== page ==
When I hear these comments, I have to wonder what people think – or assume – is really going on in my life that I am blessed with such fairy dust. Do they think I don’t make a living, and that I’m lying on the couch eating bon-bons while my husband makes the bacon (or in our case tofu), and does all the chores and fixit jobs? Do they think I just walked through the magic door and my dream job appeared? Do they think I make a million dollars a year and therefore can afford to live on the West side of Vancouver?
I cannot, and will not try to understand what people really think, but what I would appreciate people doing more often, is thinking before they speak! If one were to consider how a comment like that could sound to another person, especially a person like me who is sensitive and who’s had many challenges to overcome in order to have certain things in life which are not associated with luck, they may (hopefully) realize it’s a put-down. These things that I am ‘lucky’ to have are the result of thinking, researching, planning, and lots of blood, sweat and tears – literally!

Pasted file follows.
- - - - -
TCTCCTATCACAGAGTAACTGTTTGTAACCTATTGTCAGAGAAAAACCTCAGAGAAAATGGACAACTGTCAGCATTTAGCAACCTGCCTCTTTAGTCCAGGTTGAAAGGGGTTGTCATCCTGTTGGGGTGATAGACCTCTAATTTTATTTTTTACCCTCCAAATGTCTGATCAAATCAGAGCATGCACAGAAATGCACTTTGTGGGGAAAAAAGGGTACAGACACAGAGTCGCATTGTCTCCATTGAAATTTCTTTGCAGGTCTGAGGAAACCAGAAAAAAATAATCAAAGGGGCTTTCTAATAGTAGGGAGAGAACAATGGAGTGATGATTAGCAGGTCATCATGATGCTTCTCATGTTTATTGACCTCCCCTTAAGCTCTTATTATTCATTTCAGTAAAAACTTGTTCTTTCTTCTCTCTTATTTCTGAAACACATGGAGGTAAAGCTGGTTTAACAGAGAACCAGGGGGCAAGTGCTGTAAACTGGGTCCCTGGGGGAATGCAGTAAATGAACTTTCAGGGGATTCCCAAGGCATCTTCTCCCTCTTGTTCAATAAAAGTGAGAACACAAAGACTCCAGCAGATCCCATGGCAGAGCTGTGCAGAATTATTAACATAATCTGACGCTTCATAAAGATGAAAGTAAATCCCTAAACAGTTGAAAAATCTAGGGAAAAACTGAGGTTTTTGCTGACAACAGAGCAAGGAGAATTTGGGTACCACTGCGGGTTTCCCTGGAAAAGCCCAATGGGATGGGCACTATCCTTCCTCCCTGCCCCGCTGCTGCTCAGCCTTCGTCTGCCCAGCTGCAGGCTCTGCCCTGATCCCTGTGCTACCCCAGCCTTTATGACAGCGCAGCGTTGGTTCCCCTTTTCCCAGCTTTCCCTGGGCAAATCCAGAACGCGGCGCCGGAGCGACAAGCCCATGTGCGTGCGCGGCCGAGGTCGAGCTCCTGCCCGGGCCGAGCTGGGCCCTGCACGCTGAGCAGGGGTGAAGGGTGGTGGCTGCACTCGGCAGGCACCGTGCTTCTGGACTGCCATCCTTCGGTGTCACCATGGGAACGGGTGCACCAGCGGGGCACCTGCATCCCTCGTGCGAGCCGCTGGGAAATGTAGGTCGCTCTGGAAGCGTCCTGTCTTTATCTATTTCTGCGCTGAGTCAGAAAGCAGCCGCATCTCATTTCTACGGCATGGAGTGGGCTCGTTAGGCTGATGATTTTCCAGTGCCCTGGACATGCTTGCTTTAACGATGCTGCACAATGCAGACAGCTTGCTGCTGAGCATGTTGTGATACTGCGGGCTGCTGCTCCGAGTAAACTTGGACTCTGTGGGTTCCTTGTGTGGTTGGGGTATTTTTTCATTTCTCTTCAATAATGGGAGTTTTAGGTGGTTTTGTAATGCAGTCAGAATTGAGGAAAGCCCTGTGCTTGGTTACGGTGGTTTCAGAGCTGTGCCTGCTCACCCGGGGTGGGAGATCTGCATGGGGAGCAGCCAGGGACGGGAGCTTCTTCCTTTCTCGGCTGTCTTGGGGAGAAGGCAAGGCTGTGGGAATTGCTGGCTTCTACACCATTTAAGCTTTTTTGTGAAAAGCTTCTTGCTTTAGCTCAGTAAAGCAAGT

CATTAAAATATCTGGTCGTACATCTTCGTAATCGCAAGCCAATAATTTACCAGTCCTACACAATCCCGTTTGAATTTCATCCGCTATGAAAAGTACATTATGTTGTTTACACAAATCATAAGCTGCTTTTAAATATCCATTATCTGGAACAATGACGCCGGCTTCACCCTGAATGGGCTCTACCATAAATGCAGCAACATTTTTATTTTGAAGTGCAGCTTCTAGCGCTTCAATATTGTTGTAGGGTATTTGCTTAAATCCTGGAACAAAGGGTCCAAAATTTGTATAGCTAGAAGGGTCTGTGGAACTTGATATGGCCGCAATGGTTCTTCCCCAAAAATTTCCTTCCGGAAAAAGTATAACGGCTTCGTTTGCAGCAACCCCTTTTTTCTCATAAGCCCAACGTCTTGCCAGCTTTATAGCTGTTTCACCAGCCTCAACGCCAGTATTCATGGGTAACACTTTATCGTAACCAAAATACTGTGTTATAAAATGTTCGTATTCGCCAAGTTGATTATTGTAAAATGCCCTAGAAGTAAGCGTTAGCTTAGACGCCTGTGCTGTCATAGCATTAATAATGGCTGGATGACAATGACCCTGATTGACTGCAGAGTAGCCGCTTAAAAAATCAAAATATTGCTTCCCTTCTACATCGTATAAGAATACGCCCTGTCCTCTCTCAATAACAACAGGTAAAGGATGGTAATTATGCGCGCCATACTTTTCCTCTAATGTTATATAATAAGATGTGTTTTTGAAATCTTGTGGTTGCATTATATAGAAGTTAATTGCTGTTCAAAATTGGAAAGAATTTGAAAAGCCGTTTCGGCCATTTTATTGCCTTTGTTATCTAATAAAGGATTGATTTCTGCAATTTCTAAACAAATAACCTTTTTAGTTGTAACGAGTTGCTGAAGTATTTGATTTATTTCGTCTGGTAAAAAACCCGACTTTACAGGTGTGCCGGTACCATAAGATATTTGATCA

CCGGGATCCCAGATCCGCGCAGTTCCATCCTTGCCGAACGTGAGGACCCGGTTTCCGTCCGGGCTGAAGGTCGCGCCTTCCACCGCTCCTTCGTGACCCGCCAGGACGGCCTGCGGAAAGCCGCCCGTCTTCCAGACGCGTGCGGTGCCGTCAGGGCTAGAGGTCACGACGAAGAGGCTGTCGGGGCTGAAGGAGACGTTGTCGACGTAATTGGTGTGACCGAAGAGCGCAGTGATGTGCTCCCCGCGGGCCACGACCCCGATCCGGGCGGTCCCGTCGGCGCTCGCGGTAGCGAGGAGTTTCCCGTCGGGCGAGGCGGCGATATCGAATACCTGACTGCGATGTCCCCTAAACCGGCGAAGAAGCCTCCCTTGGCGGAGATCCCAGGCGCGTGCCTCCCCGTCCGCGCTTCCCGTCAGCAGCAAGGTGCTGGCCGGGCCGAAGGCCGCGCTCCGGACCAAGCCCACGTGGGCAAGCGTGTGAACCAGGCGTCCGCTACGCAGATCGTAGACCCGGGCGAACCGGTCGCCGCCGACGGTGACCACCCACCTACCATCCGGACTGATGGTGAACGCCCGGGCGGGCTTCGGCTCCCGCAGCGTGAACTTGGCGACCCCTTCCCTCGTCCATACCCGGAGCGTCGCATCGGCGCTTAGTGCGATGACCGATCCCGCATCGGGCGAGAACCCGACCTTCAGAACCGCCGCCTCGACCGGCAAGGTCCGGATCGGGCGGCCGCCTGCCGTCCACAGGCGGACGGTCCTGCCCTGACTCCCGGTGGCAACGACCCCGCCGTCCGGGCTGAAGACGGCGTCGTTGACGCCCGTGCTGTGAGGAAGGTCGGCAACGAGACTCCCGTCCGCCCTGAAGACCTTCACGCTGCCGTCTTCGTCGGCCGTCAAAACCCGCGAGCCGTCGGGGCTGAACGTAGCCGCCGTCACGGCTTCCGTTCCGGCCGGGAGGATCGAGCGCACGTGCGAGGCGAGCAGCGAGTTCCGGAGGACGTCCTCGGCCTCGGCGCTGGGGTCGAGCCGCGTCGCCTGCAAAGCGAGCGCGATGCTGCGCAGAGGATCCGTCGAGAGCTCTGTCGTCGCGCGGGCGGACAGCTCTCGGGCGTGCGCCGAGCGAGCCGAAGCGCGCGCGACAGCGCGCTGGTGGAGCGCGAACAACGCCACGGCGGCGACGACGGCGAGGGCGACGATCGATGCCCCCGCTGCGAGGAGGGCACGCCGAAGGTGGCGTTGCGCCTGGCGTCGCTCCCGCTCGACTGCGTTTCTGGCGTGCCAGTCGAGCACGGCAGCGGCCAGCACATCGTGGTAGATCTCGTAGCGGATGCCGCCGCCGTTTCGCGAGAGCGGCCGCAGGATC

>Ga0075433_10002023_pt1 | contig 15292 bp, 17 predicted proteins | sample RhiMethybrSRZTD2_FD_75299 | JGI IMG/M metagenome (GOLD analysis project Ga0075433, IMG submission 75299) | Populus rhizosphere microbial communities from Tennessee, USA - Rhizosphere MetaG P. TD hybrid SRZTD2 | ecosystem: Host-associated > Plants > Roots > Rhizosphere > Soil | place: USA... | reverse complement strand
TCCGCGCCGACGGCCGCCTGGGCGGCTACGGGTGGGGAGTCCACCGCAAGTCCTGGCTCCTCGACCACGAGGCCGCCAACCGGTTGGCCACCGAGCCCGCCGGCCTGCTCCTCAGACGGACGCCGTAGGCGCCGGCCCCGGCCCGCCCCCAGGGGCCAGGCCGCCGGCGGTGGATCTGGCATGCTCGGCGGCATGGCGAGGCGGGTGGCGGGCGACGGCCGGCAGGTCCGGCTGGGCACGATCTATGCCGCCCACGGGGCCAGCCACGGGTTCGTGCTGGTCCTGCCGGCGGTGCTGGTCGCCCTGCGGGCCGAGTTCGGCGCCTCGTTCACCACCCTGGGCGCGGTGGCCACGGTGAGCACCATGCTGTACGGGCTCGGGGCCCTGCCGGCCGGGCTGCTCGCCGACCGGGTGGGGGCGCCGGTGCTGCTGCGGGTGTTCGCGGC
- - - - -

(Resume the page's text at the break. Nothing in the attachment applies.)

“Luck is what happens when preparation meets opportunity.”
One of the things that pushes my buttons (and yes, we all get triggered by stuff, no matter how much therapy we participate in 🙂 ) is anyone, anything and any comment which jabs at my self-concept. I have spent a lot of time, money and energy trying to develop myself into a reliant, independent, self-sustaining, kind, industrious and interesting human being. I feel I have worked very hard at finding some form of contentment and peace, overcoming health issues, helping others and contributing to society. Yes, there is ALWAYS room for improvement and development, and so I don’t want to sound all preachy and self-righteous here. It’s just that those things that people are perhaps trying to give me credit for, come out in words that make me feel that it was all chance, that all I did was roll out of the womb like a pair of lucky dice, and voila…I had those things.
But that’s not how my life has been. Like many people, my life has (and still is) woven with threads of adversity. I have experienced violence and bullying. I’ve escaped one world of abuse, only to find myself in another. I’ve been attacked, sexually assaulted and robbed. I’ve been homeless, unemployed and alienated. I have been exposed to sick, depraved and troubled individuals and have had to run from jobs, people and places in order to find emotional and/or physical safety. I’ve been displaced, and lived on the street and in my car.